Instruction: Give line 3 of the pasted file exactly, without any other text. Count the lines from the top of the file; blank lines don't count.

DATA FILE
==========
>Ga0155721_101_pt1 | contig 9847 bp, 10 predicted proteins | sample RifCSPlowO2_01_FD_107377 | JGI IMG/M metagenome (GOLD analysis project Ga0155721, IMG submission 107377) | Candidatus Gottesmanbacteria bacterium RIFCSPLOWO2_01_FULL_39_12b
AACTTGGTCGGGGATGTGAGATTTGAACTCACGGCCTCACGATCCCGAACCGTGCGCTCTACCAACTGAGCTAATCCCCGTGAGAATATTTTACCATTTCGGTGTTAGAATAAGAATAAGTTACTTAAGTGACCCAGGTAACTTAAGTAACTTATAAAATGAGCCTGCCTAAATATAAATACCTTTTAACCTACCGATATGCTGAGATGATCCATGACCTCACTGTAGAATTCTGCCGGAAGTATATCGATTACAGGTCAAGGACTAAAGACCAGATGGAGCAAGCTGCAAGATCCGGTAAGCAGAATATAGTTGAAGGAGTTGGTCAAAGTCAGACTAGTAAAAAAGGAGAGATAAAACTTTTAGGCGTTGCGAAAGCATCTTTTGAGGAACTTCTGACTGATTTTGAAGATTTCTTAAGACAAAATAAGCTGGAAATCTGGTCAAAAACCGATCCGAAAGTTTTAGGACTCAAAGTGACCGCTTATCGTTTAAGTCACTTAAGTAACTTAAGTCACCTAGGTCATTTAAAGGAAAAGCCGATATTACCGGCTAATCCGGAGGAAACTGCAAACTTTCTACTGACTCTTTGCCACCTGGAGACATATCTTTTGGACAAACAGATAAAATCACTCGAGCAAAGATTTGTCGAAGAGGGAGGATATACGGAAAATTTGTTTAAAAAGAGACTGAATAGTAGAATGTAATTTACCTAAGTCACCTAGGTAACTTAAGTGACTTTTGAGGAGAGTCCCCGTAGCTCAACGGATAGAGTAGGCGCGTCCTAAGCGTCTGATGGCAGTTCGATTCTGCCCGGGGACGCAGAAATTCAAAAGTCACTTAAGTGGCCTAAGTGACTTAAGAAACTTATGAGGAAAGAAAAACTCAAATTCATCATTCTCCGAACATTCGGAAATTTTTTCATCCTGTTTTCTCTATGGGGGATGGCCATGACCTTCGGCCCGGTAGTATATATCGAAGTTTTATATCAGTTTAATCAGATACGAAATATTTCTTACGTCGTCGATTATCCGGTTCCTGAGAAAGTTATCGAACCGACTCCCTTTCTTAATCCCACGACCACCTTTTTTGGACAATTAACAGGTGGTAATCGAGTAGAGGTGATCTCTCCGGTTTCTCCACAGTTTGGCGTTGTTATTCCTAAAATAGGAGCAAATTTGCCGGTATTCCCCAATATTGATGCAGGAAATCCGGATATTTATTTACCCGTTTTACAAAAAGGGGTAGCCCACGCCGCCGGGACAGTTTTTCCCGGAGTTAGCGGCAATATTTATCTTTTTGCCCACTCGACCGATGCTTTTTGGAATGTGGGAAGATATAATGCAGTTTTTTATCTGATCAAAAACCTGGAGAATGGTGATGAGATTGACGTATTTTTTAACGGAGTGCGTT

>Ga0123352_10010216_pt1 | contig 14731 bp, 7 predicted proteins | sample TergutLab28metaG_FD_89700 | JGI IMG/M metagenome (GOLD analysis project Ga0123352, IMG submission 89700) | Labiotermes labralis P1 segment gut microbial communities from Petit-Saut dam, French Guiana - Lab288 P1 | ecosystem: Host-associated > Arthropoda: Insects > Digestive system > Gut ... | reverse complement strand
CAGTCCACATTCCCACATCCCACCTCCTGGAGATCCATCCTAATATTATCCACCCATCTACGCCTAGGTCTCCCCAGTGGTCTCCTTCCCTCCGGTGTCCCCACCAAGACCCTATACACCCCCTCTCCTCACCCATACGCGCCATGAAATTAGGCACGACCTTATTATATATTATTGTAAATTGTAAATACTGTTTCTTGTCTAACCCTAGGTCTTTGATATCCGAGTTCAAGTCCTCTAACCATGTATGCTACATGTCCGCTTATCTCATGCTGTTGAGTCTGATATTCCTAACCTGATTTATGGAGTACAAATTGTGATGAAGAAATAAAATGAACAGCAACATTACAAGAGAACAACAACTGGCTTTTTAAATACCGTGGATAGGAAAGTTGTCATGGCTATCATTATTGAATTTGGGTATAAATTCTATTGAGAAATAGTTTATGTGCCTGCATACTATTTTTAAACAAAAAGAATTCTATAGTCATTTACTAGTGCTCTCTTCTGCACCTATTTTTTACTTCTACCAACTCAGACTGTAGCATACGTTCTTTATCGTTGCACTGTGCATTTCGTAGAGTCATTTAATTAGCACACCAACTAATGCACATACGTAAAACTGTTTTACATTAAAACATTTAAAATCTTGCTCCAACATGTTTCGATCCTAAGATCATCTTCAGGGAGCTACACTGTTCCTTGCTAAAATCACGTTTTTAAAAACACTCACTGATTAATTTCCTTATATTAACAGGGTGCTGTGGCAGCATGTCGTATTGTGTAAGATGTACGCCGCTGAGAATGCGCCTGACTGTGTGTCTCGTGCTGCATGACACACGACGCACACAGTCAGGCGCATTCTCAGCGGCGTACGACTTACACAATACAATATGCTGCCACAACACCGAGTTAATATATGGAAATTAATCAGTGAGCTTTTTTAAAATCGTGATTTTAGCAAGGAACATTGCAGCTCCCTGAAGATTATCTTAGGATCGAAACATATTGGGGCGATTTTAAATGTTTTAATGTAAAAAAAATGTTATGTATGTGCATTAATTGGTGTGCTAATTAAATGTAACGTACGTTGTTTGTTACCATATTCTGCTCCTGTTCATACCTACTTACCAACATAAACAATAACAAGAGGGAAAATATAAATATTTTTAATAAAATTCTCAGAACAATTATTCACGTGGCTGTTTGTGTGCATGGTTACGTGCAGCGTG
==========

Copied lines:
>Ga0123352_10010216_pt1 | contig 14731 bp, 7 predicted proteins | sample TergutLab28metaG_FD_89700 | JGI IMG/M metagenome (GOLD analysis project Ga0123352, IMG submission 89700) | Labiotermes labralis P1 segment gut microbial communities from Petit-Saut dam, French Guiana - Lab288 P1 | ecosystem: Host-associated > Arthropoda: Insects > Digestive system > Gut ... | reverse complement strand